There are advantages in most countries for forming a corporate structure, based on local laws. Of course, always consult a local expert. As for my colleague, I suppose he's not too concerned about building his personal wealth, or protecting it from lawsuits and The Taxman.

Saturday, August 11, 2007

Great Deals for Small Business

Constantly on the lookout for great small business deals, I have recently discovered the following opportunities to make your money (and mine!) stretch even further:

The ING Direct Business Savings Account
This account links to your existing Business Checking Account (with any bank). You transfer money in and out of the ING account online as you need funds. This account earns 5% interest with no balance minimums, and no fees or service charges. Click "Open an Account", then "Orange for Business".

Vista Print's Sizzling Summer Deals
You may know that Vista Print offers great prices on printing (including basic business cards for free), but during their summer promotion, you can get:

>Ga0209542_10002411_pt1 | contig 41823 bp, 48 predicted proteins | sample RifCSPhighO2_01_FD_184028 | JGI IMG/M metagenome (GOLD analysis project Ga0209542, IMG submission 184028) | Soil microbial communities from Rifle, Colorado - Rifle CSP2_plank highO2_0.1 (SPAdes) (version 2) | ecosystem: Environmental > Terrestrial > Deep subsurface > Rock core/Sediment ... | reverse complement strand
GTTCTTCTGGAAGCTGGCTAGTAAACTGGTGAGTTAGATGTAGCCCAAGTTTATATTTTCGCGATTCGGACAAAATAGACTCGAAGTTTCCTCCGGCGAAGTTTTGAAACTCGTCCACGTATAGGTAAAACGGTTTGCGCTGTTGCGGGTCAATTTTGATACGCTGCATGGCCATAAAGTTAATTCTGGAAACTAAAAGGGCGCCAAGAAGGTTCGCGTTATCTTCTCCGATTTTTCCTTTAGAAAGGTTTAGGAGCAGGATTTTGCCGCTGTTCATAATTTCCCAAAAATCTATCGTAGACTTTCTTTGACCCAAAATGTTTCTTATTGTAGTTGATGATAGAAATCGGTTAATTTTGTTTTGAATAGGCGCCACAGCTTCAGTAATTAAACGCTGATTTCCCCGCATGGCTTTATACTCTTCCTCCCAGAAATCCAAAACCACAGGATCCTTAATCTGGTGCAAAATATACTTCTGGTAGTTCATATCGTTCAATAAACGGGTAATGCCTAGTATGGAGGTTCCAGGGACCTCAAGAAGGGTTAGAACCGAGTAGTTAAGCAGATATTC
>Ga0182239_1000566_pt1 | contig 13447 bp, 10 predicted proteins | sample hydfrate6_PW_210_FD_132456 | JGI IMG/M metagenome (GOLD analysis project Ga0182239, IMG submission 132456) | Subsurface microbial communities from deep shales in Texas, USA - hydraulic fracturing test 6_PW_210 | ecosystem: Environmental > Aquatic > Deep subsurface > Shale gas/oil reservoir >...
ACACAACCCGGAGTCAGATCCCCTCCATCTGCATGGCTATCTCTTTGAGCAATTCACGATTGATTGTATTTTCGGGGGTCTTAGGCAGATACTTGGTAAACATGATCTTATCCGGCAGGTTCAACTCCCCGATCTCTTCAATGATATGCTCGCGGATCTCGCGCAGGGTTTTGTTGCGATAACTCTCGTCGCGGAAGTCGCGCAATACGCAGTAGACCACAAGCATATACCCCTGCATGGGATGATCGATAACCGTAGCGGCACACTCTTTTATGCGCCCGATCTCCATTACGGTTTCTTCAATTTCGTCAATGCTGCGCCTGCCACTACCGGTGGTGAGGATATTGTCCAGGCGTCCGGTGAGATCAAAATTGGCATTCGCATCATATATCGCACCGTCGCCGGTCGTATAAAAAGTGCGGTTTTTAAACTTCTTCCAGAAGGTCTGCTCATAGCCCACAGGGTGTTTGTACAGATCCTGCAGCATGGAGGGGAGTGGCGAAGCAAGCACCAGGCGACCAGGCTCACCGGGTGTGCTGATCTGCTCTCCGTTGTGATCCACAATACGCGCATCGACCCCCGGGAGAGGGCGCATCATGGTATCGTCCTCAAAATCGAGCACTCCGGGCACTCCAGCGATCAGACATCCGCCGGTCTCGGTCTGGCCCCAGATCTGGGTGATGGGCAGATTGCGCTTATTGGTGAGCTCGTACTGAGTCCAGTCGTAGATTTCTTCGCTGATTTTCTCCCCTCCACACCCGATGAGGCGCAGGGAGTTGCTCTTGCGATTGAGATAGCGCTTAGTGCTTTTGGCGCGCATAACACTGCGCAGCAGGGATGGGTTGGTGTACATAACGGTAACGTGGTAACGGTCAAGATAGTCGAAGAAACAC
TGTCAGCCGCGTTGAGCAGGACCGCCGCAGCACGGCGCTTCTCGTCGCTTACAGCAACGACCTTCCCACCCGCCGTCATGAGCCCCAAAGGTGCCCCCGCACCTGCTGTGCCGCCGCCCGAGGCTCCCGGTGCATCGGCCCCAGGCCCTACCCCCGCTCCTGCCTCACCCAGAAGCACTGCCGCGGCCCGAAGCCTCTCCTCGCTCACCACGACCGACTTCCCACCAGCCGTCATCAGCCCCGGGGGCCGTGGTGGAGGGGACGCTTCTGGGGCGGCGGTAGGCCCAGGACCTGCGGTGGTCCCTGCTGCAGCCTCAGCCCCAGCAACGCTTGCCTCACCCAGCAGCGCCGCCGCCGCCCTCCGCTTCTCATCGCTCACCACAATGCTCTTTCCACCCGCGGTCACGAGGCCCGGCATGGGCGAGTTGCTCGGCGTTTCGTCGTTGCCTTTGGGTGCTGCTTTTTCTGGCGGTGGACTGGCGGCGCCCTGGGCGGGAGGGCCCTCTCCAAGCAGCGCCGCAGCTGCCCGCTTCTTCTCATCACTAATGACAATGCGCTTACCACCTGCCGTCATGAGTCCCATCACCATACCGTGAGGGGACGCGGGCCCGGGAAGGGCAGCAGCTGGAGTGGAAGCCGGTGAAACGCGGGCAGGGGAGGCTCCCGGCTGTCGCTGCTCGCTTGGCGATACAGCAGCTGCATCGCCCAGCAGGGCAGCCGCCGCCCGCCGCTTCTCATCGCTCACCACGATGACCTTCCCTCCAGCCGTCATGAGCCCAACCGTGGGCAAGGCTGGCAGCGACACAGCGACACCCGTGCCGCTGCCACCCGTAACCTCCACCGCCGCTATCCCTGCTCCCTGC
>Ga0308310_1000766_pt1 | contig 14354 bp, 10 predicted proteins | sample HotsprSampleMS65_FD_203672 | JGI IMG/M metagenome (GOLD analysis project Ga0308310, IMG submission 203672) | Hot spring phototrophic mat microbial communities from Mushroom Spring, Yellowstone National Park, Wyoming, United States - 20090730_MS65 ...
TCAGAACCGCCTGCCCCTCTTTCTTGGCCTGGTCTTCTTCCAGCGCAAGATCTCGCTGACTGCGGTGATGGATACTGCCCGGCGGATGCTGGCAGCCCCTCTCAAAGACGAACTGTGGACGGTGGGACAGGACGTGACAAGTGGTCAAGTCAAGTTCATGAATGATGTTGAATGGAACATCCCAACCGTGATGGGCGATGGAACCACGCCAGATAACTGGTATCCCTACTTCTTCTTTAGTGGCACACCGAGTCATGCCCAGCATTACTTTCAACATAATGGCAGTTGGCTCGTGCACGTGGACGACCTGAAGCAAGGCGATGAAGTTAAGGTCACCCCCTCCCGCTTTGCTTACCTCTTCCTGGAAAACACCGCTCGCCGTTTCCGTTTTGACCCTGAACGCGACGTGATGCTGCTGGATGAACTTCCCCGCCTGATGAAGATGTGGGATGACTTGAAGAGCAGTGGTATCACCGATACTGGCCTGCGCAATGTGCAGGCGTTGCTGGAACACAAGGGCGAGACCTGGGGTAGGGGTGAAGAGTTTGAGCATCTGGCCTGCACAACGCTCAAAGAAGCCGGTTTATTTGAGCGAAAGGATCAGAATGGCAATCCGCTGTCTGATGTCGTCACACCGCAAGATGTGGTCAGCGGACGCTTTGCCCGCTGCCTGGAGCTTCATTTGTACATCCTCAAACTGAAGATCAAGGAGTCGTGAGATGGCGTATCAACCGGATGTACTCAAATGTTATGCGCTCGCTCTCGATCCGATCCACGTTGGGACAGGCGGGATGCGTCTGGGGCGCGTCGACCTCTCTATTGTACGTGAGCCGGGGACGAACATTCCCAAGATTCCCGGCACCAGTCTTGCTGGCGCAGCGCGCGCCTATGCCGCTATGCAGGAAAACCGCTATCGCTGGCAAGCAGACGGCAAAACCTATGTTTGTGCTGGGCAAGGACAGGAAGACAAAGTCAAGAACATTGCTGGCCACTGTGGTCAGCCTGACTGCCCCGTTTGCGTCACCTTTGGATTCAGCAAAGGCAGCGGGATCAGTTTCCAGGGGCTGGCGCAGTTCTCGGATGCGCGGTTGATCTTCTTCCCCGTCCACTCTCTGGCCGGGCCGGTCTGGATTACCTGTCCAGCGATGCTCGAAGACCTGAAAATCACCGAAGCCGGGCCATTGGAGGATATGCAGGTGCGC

• 250 premium business cards for $1.99
  • 100 standard post cards for FREE
  • 50 over sized post cards for FREE
  • 25 brochures for FREE
  • 25 flyers for FREE
  • 25 small magnets for FREE

  • All items are in full color! Go to

    DELL PCs
    Need a new PC? Dell is discounting their new VOSTRO product line to get it into the marketplace.
    Get a Dell Tower PC with a 19 inch flat panel for $399 (Dell e-value code 65023-brpc2cw)
    Get a Dell notebook with Intel Duo Processor, Windows Vista, and 2 GB RAM for $649 (Dell e-value code 65023-BQPCJBC)


    $$$Wealth Tip:
    Always remember to "save-save" your money. If you budgeted $1000 for a notebook, take the $351 dollars "saved" and move it your 401K, IRA, or savings account!

    Wednesday, August 8, 2007

    The Top 10 Entrepreneurial Countries